Review your first party data.

Your owned data is going to be more important than ever in a post-cookie world. Collecting and segmenting your first party data to learn who your audience is and how to most effectively motivate them to action is the best way to make use of what you have. 

To this end, email can be a powerful tool. We find email is often underused by clients – and for some clients, overhauling it has transformed revenues. Email is highly trackable, engaging, and easily personalized with what you know about donors.

Set up feedback loops that enable you to understand more about your owned audiences – and augment your first party data sets – to ensure you’re putting the right ask in front of the right people at the right time to increase the value of your supporters and donors.

Stand out with creative that’s memorable and impactful.

While many of the most impactful changes of the past few years have affected targeting, there have also been shifts in the way nonprofits think about marketing creative – with many embracing an “ethical fundraising” approach.  

We believe that change is important – but as more organizations make that pivot, it’s becoming increasingly important to have fundraising creative that is not only ethical but also tells the story of your unique impact in a compelling way.

Creativity has been found time and again to be one of the biggest multipliers of ROI that marketers can control. Campaigns with a higher bar for creative quality have a 12x greater impact on ROI, according to research conducted this summer. 

Investing in creative is what’s going to make your ads, your campaigns, and your values stand out to donors. Nonprofits are chasing an increasingly small pool of those able to donate, and standing out is what is going to get them to open our emails in the first place, feel warmly towards us, understand our mission, and become long-term partners.

Create measurement plans so you can invest higher in the funnel.

Nonprofit fundraising campaigners often underinvest in upper- and mid-funnel tactics like video (including CTV) and display, in favor of larger budgets on channels where a donation can be tied directly back to the specific ad a donor clicked on. But the value of advertising at the top of the funnel isn’t just in building awareness of your brand (although that’s great too!) – these investments pay off by priming audiences to sign up and donate.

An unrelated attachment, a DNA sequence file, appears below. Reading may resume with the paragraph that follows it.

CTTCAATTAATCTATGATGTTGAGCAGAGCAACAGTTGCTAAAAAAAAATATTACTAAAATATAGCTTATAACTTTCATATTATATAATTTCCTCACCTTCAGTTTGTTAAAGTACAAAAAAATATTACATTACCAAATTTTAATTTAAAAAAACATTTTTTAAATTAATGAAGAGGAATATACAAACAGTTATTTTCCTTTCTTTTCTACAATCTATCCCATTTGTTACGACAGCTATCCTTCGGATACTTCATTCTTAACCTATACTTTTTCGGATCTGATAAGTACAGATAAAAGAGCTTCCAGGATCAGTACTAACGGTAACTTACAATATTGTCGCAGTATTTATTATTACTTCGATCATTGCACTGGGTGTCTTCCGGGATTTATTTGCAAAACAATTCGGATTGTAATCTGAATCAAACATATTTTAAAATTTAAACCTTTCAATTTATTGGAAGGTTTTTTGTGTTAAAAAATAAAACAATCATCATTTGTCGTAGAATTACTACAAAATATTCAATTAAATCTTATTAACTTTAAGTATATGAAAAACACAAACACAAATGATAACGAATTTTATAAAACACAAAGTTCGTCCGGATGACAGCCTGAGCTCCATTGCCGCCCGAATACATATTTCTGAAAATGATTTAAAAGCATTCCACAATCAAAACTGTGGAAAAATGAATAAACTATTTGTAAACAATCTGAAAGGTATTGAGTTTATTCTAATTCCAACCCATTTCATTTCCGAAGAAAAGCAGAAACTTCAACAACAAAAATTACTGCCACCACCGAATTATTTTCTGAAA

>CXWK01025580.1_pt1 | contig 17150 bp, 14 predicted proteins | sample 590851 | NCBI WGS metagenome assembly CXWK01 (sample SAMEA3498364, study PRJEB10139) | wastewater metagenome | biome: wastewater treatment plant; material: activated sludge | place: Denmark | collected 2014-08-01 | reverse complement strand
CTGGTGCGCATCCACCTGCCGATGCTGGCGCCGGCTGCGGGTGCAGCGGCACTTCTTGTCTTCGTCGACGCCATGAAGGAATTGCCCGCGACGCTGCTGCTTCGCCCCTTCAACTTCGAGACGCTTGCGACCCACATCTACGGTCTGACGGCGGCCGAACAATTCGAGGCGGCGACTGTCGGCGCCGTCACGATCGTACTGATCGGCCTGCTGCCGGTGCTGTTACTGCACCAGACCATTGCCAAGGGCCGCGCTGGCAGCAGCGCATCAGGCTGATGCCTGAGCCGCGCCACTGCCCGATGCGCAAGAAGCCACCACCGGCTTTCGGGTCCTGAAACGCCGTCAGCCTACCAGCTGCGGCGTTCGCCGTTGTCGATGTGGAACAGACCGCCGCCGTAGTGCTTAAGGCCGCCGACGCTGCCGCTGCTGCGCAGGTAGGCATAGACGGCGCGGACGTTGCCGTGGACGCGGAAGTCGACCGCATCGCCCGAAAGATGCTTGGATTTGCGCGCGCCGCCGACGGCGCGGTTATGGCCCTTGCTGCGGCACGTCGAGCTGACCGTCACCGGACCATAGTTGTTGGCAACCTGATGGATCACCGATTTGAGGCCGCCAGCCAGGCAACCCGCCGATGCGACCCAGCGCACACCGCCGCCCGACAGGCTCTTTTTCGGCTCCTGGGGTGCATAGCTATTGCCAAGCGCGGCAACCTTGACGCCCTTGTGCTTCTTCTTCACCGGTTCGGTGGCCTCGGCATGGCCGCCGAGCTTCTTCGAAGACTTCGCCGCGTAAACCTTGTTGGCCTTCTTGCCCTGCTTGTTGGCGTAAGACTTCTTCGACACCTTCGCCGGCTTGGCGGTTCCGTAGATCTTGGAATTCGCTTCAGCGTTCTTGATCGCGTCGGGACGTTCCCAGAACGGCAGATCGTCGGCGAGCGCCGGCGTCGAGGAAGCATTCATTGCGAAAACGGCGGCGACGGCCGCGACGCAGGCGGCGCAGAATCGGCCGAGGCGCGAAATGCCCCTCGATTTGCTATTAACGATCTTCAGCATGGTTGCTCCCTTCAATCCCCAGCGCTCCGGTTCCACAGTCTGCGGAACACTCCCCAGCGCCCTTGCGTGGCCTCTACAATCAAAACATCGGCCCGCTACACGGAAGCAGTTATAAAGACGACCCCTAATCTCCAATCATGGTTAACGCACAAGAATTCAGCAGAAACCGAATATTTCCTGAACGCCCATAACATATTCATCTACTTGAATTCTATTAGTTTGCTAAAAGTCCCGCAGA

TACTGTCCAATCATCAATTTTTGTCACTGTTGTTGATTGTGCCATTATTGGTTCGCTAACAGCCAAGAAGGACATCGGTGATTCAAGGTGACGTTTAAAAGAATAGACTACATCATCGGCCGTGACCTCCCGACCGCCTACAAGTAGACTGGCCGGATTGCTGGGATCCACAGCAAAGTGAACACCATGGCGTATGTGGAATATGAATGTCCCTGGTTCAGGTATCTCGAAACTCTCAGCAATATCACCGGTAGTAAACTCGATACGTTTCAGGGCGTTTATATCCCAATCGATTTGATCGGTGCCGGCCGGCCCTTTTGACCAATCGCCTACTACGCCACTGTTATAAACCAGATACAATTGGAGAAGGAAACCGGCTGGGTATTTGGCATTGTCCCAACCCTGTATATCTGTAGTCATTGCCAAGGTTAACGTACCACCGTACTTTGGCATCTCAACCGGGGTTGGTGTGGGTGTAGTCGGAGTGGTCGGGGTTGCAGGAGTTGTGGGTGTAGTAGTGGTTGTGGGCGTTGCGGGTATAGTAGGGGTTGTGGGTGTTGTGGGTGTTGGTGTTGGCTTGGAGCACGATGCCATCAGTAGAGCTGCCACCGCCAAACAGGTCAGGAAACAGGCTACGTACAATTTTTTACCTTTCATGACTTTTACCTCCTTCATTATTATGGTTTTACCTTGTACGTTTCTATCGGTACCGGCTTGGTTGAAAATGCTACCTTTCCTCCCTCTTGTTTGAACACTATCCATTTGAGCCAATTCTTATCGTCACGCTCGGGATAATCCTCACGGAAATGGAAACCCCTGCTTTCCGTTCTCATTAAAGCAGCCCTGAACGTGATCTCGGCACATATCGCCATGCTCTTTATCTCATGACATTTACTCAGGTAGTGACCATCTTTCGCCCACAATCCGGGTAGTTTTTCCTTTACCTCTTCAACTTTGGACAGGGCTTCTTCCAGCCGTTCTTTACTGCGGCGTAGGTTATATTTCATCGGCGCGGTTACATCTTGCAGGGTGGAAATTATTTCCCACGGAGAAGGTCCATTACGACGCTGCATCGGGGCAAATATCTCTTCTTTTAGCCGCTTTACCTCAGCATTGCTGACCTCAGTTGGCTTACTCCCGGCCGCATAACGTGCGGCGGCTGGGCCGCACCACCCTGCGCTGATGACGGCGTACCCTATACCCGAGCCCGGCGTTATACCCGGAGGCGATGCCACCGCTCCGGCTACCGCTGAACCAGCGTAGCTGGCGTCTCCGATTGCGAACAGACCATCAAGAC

Attributing a donation to multiple touchpoints can require some additional legwork upfront to define measurement frameworks and attribution models. If someone sees your ad on Hulu, Googles you to learn more, and then donates off of one of your search ads, for example, you’ll want to credit that donation to each of those touchpoints. 

But this time investment can unlock the ability to expand where and how you’re reaching prospective donors in a competitive environment — in a way that still makes clear the impact of your investment. 

To conclude…

The digital marketing economy is again going through a period of change – with many of these having an impact on digital fundraising. But we’ve weathered changes before, and can do so again.

Change in digital is nothing new, and always brings opportunities. There will always be compassionate individuals who want to support various causes – and as fundraisers, we will continually evolve how we find and talk to them, delivering results for those who most need it.